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Seed saving is a hot topic around the world. Growers and consumers alike are rebelling against the seed monopoly that comes hand in hand with industrial agriculture. They are rejecting the role of genetically modified seeds that require agrochemicals to properly propagate. The biggest qualm centers on the idea of the terminator gene found in many modified seeds sold by big agriculture companies such as Monsanto, Cargill, and Dupont. Growers are unable to save seeds from such seeds, as they are genetically modified in such a way that the next generation of seeds will not produce. The debate over the ethics of such a seed is nothing new. But as more and more people across the world turn to an alternative agriculture path, supporting food systems that are ecological and healthy both for humans and the environment, they too have begun to speak up more about control over seeds. The movement is well underway to promote open-pollinated varieties  to foster seed saving and seed exchanges. That’s why the new Community Seed Toolkit, a joint undertaking by Vandana Shiva‘s organization, Seed Matters and the International Recue Committee’s New Roots program, is worth checking out. It makes it easier than ever to share and create a thriving seed exchange in your own community. Pretty exciting!

The harvest crew

The harvest crew

Recently we spent a day at the farm with the Sacred Valley Honeybee Sanctuary harvesting honey from the 12 hive apiary. Several of the Sanctuary’s recent apprentices came to help out with hive checks and harvesting honey from two of the top bar hives. This was a pretty exciting day in our role as hosts to sustainably managed bees at the demo farm!

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Comb from a top bar hive

We started out suiting up and checking on hives in the more standard Langstroth (box shaped) hives in which honeycombs are pre-fabricated. Jerry pulled a fast one on everyone and insisted the inspectors could not wear gloves…eek! Luckily only a few stings later we were on to the top bar hives to harvest! The top bar hives foster a more natural form of beekeeping. The bees make the comb size and shape themselves, adding personal decorating touches that are more in tune with their needs. With this type of hive, you literally just cut off part of the comb oozing with glistening, fresh honey and drop it into a bucket. The pre-fabricated Langstroth hives take a more intensive harvest process that keeps the combs in tact for future use.

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Fresh sliced honeycomb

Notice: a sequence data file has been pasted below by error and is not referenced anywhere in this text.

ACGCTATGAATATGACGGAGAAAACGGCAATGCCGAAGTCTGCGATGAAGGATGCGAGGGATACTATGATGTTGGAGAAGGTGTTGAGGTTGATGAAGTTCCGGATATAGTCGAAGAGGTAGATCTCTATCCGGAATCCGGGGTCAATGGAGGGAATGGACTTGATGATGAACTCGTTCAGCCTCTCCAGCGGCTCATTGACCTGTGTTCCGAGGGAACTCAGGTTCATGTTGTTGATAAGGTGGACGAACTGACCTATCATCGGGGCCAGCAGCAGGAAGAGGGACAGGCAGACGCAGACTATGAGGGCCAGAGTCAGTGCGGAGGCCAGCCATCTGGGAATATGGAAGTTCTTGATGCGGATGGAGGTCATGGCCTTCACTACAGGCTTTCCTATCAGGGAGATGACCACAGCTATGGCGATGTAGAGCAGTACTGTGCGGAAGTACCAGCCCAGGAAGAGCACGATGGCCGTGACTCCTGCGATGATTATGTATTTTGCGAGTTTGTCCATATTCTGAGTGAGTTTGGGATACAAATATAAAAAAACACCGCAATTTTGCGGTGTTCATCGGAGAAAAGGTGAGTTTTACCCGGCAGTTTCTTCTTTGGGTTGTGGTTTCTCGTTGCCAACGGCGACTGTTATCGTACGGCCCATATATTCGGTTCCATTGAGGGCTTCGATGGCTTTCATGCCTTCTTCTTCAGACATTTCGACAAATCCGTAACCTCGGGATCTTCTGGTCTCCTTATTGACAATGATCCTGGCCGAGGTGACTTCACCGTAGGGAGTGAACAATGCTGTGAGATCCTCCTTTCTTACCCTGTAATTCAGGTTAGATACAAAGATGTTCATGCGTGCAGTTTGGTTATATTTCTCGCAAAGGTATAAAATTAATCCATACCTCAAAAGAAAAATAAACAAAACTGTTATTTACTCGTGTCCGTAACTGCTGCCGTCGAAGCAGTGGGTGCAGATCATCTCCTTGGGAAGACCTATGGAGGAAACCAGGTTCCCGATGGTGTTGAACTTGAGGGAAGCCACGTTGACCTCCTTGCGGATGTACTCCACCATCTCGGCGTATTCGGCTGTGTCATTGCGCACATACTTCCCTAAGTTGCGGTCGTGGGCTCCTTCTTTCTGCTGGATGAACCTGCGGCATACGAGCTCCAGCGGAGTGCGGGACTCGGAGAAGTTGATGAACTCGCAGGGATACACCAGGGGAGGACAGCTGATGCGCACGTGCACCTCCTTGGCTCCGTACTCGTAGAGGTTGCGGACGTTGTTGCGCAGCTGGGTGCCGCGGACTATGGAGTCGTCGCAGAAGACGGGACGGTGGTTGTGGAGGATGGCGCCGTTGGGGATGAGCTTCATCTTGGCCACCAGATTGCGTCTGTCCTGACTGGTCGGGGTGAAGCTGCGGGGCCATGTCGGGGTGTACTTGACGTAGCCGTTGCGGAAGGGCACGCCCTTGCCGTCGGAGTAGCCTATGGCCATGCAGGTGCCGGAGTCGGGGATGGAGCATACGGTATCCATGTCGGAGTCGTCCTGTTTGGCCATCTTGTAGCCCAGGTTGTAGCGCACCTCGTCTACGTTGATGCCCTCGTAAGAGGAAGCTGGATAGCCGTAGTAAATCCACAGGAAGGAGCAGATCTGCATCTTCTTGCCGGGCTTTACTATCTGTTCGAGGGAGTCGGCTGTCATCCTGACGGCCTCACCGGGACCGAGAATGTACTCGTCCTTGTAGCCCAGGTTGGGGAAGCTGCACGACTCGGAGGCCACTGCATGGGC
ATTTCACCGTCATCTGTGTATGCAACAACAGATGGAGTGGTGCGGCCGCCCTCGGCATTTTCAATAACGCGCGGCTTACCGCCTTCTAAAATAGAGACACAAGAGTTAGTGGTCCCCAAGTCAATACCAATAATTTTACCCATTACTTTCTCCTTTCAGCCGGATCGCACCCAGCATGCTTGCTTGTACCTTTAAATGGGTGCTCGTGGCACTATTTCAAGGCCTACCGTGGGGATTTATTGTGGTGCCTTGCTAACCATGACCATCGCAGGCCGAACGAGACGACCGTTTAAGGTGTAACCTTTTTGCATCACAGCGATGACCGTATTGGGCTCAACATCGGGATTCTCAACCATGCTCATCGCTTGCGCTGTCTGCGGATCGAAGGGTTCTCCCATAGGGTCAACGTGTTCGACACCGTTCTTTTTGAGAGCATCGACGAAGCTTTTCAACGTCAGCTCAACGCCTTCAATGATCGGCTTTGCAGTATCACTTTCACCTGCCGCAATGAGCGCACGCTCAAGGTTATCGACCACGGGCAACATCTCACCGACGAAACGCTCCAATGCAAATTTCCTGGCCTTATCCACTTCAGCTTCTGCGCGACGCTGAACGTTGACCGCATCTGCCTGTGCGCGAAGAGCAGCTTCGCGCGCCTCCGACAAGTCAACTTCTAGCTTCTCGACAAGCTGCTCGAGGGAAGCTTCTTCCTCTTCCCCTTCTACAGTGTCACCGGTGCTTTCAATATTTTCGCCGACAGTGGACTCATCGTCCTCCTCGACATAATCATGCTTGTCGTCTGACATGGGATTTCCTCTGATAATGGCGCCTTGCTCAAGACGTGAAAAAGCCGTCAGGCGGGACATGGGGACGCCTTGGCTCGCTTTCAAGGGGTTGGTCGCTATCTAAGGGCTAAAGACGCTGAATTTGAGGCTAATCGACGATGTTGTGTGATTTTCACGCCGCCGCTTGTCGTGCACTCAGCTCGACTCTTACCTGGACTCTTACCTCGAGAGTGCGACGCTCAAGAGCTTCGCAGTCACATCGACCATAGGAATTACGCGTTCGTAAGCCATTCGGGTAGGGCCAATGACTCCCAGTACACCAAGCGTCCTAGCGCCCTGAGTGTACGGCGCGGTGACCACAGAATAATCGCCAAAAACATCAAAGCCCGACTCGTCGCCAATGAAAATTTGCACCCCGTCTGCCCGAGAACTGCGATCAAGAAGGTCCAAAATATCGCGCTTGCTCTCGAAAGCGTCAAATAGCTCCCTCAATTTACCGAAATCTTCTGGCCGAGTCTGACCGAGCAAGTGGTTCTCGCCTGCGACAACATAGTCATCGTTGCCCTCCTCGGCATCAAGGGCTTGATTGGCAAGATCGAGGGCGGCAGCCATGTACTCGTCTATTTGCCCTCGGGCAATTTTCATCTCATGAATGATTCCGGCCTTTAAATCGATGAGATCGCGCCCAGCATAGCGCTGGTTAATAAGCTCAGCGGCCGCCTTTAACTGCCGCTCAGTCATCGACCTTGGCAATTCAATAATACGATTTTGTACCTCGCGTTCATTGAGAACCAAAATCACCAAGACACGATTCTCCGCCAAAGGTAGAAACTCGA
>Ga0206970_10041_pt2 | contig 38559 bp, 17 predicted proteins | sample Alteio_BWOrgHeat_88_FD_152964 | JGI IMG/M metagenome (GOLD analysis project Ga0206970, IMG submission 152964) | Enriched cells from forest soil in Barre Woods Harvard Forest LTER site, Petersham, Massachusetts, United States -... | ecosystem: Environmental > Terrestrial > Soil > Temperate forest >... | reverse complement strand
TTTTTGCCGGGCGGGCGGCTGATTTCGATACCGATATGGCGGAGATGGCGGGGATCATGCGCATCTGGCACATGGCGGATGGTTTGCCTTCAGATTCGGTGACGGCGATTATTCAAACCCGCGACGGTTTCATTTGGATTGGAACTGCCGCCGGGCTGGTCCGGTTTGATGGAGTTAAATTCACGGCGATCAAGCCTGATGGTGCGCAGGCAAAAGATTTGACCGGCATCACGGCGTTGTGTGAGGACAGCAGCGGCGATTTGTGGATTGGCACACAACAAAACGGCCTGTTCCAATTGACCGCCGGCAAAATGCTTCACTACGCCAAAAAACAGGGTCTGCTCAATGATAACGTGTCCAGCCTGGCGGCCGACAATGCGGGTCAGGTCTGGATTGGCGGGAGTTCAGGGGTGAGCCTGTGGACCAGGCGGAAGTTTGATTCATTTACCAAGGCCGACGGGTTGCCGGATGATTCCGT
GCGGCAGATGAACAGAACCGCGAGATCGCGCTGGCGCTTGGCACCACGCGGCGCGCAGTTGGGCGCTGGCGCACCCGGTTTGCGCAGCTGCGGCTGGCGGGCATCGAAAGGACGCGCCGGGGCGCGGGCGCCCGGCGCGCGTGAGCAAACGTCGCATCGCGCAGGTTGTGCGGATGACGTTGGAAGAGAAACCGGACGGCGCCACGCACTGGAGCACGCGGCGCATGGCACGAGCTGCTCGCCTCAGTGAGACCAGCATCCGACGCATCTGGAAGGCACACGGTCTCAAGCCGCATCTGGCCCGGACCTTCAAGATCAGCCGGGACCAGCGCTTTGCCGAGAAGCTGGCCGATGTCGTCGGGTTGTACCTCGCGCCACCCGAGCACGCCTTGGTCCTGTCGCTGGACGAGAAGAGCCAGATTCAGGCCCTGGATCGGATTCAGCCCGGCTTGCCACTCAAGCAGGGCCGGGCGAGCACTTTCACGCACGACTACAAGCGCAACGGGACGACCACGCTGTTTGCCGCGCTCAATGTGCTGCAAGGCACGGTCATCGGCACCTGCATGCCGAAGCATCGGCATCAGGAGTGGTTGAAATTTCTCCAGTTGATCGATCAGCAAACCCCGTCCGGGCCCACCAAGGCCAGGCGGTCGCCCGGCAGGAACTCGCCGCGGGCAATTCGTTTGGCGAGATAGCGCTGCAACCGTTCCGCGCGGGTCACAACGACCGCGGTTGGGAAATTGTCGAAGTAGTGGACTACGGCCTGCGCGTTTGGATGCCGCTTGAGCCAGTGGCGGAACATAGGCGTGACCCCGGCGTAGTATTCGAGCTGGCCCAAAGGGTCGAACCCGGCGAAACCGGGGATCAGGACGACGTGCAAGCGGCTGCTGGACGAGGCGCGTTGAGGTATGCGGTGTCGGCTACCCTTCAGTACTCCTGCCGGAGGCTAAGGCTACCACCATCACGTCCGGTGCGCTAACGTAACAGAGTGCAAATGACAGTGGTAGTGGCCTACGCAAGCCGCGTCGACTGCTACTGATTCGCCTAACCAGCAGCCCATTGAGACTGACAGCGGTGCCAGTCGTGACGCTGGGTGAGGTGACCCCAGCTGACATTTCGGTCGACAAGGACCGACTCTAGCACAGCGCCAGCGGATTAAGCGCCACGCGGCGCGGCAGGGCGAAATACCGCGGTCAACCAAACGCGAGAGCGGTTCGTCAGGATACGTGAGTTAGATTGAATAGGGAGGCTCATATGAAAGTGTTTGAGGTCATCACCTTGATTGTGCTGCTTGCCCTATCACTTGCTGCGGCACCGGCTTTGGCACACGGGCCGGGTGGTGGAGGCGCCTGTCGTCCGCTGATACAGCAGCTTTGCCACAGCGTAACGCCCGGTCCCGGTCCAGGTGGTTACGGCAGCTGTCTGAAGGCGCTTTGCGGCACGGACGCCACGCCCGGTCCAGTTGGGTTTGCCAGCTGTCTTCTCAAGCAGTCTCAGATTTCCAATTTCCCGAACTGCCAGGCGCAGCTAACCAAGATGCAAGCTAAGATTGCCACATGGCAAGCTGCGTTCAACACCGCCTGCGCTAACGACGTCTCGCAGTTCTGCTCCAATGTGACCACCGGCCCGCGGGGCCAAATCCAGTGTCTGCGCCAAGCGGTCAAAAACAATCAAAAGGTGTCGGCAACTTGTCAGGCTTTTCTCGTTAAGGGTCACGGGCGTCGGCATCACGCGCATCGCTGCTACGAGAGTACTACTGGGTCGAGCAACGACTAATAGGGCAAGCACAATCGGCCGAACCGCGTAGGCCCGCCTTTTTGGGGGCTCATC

So Jerry, the head beekeeper, identified the most honey filled combs for harvest, then quickly sliced the comb into a bucket. I wanted to reach out and eat the honey right there. The bees were less than pleased but I’m sure they had plenty to share!

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home filtering processes

Next we crushed the comb up in a bucket and poured it into a new bucket with holes poked in the bottom. The honey sat and dripped through several layers of strainers to make the final product, pure organic honey. Home filtered! I’d say I can’t wait to try it but we definitely dug right in at the farm, slurping the fresh honey out of slices of comb. Each comb had a little bit of a different color and taste due to the various plants the bees foraged. Yummmmmm it was so good, messy, and amazing despite the sugar crash that followed. Can’t wait until the next harvest! ~Kat

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Checking on the ladies one last time

 

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A fresh egg from our ladies at the farm! Our chickens have finally started pulling their weight around the farm and we couldn’t be happier.

Recently I met an inspiring individual, Liz Birnbaum, in the midst of the ecological farming movement. Liz began as a guerilla gardener, establishing a small organic farm at at her alma mater. In her current position as the Program Coordinator for the Ecological Farming Association (EcoFarm) Liz connects constantly with big movers and shakers in the ecological farming movement. Naturally, I wanted to know what makes Liz passionate about her work – what does ecological agriculture mean to her? Below is a mini interview Liz undertook to give us insight into their inspirations. Enjoy!